In this clip we see the competition variations of Colin Oates’s gripping strategies against opposite stance opponents. This sleeve pull through allows Oates to get a deep and dominant grip around the back, against Israel’s Raufman, on route to winning a bronze medal at the 2014 Samsun Grand Prix. From this position he can put in strong attacks.
In the next round, against Georgia’s Tatarashvili, it’s the deep back grip that nullifies his opponent’s forward throws, and puts Oates in a very good position in Newaza.
In the bronze medal contest against Turkey’s Sandal, it’s the pull through, followed by the back grip that sets up his medal winning technique. Waza ari from the throw, with immediate transition into an Ippon scoring hold-down.
In the final of the 2014 Baku Grand Slam, and a Waza ari ahead against Russia’s Khan Magomedov, Oates’s control of the back prevents his opponent from putting in any strong attacks, whilst he is still able to attack with his favourite techniques. This happens time and again, as Oates allows Khan Magomedov the inside lapel grip, opting to control the fight using his deep back grip. When his opponent attacks he is able to fend it off, and then counter. And it results in a Grand Slam gold medal for Oates.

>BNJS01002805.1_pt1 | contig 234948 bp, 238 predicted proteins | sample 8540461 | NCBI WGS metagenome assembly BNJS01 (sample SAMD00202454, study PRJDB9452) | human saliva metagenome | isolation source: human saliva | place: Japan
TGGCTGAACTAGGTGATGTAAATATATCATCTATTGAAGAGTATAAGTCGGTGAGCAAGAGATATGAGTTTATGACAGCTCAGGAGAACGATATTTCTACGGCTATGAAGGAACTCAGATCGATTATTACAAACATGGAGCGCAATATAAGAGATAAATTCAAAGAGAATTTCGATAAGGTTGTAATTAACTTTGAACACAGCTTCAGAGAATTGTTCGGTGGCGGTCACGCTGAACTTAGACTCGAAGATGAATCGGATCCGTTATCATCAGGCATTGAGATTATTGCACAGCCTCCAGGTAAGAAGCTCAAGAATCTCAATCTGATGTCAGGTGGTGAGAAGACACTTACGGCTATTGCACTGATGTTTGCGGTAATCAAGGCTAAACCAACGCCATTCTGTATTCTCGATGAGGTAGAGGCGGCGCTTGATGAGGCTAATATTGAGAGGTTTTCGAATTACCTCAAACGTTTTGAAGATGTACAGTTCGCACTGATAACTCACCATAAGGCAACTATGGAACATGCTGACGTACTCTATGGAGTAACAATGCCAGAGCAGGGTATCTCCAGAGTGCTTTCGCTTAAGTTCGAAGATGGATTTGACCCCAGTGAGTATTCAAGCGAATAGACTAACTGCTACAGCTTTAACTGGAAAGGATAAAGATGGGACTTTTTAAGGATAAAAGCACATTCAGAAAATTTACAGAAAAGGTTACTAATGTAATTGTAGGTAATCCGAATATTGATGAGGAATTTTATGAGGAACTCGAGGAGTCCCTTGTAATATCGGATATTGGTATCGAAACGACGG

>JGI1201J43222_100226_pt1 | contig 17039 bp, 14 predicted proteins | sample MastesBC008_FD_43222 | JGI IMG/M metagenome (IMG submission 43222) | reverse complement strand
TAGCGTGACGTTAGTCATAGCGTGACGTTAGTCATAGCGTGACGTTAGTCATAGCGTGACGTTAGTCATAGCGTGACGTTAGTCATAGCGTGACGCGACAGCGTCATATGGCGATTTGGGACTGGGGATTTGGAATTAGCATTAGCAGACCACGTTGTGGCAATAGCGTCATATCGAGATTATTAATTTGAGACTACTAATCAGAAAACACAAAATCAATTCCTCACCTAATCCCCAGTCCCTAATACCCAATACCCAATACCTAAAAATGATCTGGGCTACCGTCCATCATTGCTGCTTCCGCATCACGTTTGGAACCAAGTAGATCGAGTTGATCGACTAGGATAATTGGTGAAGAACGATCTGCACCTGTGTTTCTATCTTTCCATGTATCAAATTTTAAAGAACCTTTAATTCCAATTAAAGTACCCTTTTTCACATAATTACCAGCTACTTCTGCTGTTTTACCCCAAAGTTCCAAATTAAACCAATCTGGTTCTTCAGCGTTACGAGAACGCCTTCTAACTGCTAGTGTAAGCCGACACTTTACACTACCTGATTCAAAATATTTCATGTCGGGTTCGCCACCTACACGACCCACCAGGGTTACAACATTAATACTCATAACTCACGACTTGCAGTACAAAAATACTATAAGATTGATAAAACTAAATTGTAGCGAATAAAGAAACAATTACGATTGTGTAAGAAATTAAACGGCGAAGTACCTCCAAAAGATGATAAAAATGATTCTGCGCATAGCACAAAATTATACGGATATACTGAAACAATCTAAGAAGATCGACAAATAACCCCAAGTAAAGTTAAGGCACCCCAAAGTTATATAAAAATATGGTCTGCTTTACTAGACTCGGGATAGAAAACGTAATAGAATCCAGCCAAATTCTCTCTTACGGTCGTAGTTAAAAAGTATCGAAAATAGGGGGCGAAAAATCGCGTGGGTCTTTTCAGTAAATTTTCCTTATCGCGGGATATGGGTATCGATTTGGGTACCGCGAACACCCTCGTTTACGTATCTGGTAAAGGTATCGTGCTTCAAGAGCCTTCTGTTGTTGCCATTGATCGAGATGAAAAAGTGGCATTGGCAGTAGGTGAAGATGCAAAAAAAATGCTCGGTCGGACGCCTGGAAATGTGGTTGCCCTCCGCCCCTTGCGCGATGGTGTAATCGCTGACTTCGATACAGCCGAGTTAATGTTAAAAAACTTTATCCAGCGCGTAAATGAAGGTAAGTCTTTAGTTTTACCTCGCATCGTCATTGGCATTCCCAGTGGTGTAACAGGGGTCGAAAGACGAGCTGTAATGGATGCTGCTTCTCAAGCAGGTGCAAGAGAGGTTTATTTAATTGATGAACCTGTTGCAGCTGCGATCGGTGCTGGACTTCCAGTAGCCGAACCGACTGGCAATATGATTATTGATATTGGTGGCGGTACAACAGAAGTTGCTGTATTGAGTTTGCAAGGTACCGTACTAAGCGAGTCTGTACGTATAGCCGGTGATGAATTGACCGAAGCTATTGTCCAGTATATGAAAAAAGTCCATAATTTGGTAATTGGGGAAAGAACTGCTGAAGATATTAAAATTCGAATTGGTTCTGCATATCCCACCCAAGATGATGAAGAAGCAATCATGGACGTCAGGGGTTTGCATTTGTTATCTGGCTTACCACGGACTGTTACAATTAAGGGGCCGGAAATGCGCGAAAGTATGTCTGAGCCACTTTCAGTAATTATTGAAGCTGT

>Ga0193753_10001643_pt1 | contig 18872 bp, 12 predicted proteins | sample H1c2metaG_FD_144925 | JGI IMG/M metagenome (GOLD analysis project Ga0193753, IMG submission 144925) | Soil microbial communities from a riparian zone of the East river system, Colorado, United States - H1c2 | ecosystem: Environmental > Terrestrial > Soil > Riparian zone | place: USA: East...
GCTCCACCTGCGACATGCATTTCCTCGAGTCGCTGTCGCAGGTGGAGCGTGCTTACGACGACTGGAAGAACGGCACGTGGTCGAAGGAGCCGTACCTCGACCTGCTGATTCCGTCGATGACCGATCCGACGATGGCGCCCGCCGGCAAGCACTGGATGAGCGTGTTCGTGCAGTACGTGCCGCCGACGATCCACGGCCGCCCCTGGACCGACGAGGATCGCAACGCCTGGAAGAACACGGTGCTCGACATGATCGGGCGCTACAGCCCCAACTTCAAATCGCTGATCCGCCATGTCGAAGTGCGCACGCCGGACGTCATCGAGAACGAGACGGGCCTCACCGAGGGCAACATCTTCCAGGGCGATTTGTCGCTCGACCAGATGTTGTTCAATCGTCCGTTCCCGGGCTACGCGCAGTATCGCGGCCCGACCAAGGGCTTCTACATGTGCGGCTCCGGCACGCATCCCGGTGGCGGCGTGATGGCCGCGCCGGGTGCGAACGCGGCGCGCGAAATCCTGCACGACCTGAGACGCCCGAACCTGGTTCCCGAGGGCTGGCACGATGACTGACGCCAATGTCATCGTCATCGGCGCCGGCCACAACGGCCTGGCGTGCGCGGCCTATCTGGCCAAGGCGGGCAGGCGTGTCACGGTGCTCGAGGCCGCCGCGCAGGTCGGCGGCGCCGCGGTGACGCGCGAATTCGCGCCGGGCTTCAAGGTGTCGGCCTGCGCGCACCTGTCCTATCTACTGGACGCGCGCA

One year later at the same tournament, with Oates on course to take a silver medal, the same gripping scenario works for him in the eliminations. With Russia’s Ardanov taking the lapel, Oates works the angle to throw from a central back grip. Once on the ground Oates doesn’t hesitate, transitioning quickly and putting his opponent in a very vulnerable position.
In the semi final just the back grip alone is enough to make Spain’s Uriate drop onto his knees, and give Oates the ascendency in Newaza. Later on in the same contest, once Oates is able to get a settled back grip he wastes no time in attacking with Sumi gaeshi. Once again it leaves him in a strong position on the ground.
In the 2015 Paris Grand Slam against Hungary’s Zambori, Oates again allows his opponent the inside lapel, before using his gripping pattern to take a high back grip and from here, it’s he who is the one that is able to launch the throw.
The same year, this time in Tokyo, Oates opts to control the right side of his opponent’s back, before stepping in and throwing with Uchi mata, and here’s a great example to show how the dominant back grip can be used to counter your opponent’s throw, as Oates scores from Uchi mata Sukashi.
From the 2014 Baku Grand Slam Oates shows his sleeve grip break to good effect, as he neutralises the attacking potential of Georgia’s Kardava.
And, finally, here’s just how effective the sleeve grip break technique can be, as Oates uses it as a launchpad to throw Israel’s Shmailov with Osoto gari. It scores him Ippon and he’s on his way to his third Grand Slam final.
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Once Denisov is in charge of the lapel he fights for his favoured sleeve grip.
He likes to pin his opponent’s sleeve, whilst tucking his elbow into the side of his stomach.
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